Fashion graduates compete on African catwalk
Written by Yazeed Kamaldien
Fresh out of college and fresh on the runway is the aim of Fastrack, a project that has helped a young Cape Town fashion designer and others to showcase their collections alongside established industry names.
At the inner-city studio of established – and sometimes controversial – designer Gavin Rajah, recent graduate Jessica Ross from Bergvliet suburb reflects on the past few months that she has participated in Fastrack.
The programme is run by African Fashion International, the fashion events company owned by Precious Moloi-Motsepe, who is married to one of South Africa’s wealthiest men, mining billionaire Patrice Motsepe.
Fastrack calls each year on final-year fashion design students to enter their graduate collections for inclusion in one of its fashion weeks the following year.
Ross was studying at the Cape Town College of Fashion Design when she entered last year. She was shortlisted to earlier this year to participate with 10 other student finalists in Johannesburg fashion week.
Ross was then among four young designers selected for the next round of the annual contest that aims to nurture new talent.
The four young designers – including Naazneen Kagee, Rich Mnisi and Tuelo Nguyuza – were then placed with established designers to do a three-month internship.
On the closing day of this week’s Mercedes-Benz Fashion Week Africa, in Johannesburg, one designer will be selected as the young designer of the year.
Ross says the run-up to November 1 show has been demanding as she has spent the last few months assisting Rajah in his studio, working on the collection and learning the business of fashion.
“I helped Gavin with his Cape Town fashion week show. And I’ve had to do an eight-piece collection in a month-and-a-half,” says Ross.
The four young designers were briefed to design a futuristic collection and had theme options to choose from. Ross chose ‘From Russia With Love’, as “my mother’s family is from Russia”.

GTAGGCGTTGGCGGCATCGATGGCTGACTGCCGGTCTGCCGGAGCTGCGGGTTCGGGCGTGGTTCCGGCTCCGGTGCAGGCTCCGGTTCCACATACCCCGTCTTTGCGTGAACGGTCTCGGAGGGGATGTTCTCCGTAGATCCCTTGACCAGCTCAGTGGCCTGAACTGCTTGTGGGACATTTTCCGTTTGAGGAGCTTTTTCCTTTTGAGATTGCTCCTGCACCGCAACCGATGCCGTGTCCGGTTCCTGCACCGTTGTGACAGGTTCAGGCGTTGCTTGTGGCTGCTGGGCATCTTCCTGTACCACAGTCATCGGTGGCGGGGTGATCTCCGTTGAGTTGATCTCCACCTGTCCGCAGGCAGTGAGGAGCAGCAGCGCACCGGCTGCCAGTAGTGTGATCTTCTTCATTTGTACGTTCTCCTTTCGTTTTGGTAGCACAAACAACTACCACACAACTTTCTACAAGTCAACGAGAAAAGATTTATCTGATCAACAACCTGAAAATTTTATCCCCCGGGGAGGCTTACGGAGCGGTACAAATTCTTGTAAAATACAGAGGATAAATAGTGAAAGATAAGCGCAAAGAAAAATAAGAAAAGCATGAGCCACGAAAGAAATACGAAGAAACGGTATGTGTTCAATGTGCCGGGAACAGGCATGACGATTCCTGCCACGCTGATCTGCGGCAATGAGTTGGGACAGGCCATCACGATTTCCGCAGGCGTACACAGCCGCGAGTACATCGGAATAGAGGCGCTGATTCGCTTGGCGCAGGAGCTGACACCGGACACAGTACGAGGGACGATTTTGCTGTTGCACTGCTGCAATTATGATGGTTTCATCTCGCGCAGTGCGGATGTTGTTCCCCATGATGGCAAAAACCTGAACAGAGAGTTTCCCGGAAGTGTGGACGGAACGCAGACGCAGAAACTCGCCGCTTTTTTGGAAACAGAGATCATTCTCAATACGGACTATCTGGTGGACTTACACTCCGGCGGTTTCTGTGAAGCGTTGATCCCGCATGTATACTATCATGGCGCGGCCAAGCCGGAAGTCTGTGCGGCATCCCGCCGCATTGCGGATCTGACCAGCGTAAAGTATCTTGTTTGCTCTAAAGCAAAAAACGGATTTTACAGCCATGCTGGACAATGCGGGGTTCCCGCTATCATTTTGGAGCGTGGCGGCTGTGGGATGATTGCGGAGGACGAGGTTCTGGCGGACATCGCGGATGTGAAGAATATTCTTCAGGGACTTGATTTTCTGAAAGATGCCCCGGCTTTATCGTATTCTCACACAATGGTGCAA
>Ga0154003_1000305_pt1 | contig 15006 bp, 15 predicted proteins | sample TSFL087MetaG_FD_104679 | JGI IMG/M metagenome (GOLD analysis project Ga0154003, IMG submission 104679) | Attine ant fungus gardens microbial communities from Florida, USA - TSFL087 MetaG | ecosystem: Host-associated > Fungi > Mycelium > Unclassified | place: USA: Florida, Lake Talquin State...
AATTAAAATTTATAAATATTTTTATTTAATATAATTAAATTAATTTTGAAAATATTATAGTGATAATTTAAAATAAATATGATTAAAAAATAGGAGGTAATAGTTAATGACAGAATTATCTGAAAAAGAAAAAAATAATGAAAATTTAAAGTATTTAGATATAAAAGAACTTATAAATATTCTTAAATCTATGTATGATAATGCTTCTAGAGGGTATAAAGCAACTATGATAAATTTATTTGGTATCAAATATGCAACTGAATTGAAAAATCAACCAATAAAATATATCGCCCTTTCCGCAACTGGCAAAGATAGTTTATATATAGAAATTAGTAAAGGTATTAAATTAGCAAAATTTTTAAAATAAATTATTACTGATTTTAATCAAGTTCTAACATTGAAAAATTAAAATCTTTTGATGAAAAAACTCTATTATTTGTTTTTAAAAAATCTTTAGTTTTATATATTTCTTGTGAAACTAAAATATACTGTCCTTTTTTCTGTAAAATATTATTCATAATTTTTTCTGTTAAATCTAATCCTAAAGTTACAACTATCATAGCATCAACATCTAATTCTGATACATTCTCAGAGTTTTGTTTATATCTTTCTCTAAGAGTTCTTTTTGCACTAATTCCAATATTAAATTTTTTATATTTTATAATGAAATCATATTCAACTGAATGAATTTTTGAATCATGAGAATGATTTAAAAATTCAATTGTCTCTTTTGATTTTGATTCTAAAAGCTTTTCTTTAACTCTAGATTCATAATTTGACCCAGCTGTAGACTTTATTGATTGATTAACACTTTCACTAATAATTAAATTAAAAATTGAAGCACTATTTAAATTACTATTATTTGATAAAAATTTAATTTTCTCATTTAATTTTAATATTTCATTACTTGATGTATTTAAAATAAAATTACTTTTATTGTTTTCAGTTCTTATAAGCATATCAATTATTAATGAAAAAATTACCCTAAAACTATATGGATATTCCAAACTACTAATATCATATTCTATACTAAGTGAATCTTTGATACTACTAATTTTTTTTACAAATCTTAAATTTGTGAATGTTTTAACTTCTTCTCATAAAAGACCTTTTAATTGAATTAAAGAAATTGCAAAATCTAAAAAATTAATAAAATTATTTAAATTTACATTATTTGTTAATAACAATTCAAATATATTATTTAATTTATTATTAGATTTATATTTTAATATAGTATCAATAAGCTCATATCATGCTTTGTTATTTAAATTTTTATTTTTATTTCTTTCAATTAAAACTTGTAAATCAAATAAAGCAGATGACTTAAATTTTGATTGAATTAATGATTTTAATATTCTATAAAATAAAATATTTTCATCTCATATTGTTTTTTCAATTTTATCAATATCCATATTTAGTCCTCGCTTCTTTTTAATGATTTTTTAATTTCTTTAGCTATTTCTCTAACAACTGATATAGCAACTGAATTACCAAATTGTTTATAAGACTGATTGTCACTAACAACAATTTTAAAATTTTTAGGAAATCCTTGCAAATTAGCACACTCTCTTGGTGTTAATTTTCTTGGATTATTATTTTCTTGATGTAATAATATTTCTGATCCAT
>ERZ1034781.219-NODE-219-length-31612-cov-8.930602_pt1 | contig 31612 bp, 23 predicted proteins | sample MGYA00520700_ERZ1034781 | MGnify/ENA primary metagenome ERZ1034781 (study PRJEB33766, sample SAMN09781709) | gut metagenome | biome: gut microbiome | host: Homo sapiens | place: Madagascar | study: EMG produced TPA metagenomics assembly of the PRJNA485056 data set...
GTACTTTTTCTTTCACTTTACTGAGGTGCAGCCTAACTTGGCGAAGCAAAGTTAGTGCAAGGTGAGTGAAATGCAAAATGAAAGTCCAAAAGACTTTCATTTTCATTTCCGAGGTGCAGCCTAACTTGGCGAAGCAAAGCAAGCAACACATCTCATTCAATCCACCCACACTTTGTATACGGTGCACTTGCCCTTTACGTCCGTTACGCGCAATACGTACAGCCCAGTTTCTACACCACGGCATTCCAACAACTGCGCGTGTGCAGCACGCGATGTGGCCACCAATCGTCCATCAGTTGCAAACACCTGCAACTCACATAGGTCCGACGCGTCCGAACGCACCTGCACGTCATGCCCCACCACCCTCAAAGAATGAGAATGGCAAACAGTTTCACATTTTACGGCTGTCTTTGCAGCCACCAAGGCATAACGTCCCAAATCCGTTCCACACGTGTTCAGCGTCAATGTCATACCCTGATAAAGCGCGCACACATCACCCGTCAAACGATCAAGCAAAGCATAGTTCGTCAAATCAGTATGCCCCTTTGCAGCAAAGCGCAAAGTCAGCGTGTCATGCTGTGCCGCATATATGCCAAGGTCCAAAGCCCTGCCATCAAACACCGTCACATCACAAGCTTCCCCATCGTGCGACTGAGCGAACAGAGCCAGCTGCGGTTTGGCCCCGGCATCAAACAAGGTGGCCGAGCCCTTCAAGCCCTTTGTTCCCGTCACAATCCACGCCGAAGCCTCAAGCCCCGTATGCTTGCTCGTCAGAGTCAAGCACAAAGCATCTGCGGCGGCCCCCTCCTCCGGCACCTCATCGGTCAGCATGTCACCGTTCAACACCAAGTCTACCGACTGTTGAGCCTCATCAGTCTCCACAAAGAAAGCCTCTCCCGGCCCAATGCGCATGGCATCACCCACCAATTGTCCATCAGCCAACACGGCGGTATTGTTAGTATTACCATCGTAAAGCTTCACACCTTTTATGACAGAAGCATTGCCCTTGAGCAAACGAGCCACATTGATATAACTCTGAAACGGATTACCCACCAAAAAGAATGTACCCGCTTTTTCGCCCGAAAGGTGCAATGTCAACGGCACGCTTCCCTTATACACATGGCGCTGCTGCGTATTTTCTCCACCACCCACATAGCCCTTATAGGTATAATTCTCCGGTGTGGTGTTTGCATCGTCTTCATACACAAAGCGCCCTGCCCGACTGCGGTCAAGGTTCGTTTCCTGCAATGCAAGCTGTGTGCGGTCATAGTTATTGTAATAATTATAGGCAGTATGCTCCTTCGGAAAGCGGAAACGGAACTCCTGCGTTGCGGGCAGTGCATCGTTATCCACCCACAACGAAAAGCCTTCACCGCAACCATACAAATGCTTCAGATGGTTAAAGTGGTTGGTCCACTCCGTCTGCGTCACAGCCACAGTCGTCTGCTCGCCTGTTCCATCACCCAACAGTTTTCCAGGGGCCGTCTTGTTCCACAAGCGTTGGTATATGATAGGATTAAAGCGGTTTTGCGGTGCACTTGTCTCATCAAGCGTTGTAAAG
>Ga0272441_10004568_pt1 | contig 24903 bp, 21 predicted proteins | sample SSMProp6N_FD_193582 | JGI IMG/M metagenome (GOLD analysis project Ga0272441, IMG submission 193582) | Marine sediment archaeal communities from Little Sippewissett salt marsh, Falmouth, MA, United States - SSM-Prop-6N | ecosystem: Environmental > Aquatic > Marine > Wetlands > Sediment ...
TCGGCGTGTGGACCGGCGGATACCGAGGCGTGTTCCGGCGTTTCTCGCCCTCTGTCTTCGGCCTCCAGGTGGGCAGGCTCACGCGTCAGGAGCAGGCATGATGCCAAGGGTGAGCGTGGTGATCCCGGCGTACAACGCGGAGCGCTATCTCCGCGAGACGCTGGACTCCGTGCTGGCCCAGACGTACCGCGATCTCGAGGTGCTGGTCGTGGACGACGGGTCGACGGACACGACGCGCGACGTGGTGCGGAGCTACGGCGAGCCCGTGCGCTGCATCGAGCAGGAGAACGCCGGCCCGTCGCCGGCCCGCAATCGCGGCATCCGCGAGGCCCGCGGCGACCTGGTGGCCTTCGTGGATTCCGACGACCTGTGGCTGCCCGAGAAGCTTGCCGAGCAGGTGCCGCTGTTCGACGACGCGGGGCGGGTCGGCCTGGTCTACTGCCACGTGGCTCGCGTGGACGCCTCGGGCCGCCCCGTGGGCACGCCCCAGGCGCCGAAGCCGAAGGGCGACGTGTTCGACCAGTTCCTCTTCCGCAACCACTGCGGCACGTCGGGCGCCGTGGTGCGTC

“I had to find a subtle way to follow this futuristic brief. I’m not a very quirky designer and don’t make out-there garments,” says Ross.
“I followed the architecture of Russian Orthodox churches. They have cream and gold churches. I’m using those colours and it makes everything look expensive. It’s very luxurious.
“I’ve added volume. So there’s a lot of dramatic volume and layering. I’ve got dresses with skirts underneath.”
Working at Rajah’s studio while putting together her collection has been a “big jump from college to being in the industry”.
“I still have a lot to learn and it’s a lot of hard work. At college, I was used to doing everything myself. I was cutting out the patterns and sewing the fabric. In the real world, you work in teams,” says Ross.
“Now I only do my patterns and then a seamstress sews it up for me. I had to learn how to communicate with a seamstress so that she understands what I need.
“I enjoy sewing and wish I could sew my own stuff. But there was no time. I’m also a perfectionist and get stressed and OCD (obsessive compulsive disorder) about it and will unpick everything and sew it again.”
Working with Rajah has meanwhile taught her “a lot about fabric textures and what works with what”.
“But I still want to learn more about running a successful fashion business. I don’t know enough yet. I am budgeting by myself and can see how things work,” she says.